Melchisidec Toronen gives us a useful snapshot and handbook for Maximus the Confessor. While the back has some drawbacks, it is clear and to the point (almost to a fault). Toronen gives a lucid summary of his own argument: “The greatness of the notion of ‘union without confusion’ lies in the fact that it can accommodate at once both unity and differentiation within one being. ‘No’ to confusion means ‘yes’ to difference, and hence to natural integrity; ‘yes’ to union means ‘no’ to separation, and hence also ‘yes’ to personal integrity” (Toronen 120).
He begins surveying the literature and notes several problems with von Balthasar’s account and those following in his footsteps: Toronen acknowledges, with von Balthasar and Thunberg, that Maximus was a Chalcedonian. He simply denies that Chalcedon was the frame for everything Maximus said. “Yes to Chalcedon, no to pan-Chalcedonianism.”
Toronen nicely suggests that Maximus used Porphryry’s Tree as a conceptual model to discuss created reality (not uncreated, though!). This, among other things, allows Maximus to speak of “difference,” not division relative to Christ.
We get a decent discussion of hypostasis, logos, and tropos. One’s “logos” is its principle of essence (Maximus, Ep. 15). Toronen explains that “The principle of essence is what is common to all the particulars but the particulars have some characteristic features of their own which individuate them in relation to one another” (Toronen 53). Further, he nicely distances Maximus’s use of “person” from modern personalism, both in theology and philosophy. The latter two relegate the actions of person to the hypostasis, not the nature.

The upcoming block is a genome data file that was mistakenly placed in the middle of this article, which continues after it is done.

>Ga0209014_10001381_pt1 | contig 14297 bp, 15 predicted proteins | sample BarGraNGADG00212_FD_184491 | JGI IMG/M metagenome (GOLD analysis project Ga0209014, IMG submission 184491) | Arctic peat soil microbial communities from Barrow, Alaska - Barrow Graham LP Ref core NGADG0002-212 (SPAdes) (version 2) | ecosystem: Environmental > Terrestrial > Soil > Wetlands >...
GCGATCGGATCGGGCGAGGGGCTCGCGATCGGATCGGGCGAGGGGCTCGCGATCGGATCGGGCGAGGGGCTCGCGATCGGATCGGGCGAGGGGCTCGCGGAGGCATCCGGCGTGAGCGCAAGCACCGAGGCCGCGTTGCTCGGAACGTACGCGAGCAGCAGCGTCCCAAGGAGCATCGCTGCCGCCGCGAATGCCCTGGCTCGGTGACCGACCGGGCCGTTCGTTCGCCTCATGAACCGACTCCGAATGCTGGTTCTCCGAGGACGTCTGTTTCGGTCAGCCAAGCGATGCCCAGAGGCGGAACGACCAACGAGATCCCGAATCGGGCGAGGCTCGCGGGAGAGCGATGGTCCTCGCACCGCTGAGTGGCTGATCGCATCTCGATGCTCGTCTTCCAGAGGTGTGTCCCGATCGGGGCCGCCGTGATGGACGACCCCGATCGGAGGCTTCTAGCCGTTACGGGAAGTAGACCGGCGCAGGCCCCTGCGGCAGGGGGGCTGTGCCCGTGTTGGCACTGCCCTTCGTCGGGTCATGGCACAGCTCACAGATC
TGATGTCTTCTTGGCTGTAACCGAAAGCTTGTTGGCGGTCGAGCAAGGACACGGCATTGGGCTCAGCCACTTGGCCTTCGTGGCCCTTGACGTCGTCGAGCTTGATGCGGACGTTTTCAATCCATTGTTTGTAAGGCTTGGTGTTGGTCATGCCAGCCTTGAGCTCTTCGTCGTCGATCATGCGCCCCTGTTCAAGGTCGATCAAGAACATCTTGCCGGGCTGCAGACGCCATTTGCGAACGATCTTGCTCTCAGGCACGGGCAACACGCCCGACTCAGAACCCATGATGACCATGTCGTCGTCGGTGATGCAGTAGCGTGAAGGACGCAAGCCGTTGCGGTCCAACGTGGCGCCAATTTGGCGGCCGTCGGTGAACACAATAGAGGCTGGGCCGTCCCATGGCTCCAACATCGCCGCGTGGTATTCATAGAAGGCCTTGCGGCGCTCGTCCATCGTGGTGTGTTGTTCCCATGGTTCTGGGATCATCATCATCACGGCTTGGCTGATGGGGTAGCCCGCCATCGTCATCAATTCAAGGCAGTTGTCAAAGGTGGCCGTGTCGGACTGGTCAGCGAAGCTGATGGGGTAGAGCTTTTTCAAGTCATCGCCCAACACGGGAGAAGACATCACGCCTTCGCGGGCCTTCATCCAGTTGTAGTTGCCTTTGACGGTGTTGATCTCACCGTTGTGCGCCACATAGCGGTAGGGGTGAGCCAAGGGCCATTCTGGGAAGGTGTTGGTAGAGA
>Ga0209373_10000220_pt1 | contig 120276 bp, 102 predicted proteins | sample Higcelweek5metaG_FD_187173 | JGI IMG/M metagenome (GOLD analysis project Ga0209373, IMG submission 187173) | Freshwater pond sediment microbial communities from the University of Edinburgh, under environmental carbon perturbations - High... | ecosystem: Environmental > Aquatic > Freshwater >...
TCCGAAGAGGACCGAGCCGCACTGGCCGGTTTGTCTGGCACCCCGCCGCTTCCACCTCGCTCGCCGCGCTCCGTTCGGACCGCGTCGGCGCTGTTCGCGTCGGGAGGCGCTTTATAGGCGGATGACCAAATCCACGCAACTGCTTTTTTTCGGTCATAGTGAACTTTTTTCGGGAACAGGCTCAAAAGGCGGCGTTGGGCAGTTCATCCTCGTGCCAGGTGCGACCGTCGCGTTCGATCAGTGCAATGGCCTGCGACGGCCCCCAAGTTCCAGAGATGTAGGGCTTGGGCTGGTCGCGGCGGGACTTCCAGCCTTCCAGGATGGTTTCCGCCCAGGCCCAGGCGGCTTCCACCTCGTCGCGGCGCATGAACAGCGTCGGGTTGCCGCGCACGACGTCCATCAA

He gives a good, if frustratingly short account of Monad and Triad. Monad and Triad are both on the side of the uncreated. Going back to the Porphyryan tree, accidents do not apply on the side of the uncreated. And the “generic” is something substantial in God, not abstracted from particulars (64). The Triad is a Monad by virtue of the logos of its essence, and the Monad is a Triad according to the logos of its existence.
At times it appears Toronen merely lists arguments from Maximus without actually analyzing them or taking them beyond surface level (see his talk on Circle and Radii, pp. 39). Further, his section “Today” begins by explaining differences between the Fathers and modern personalist theologians, but then just stops (66-68). I grant that “union and distinction” are important for Maximus. I’m just not sure they carry all the weight Toronen wants them to. Nonetheless, this is a fine book and can serve as a good introduction to Maximus.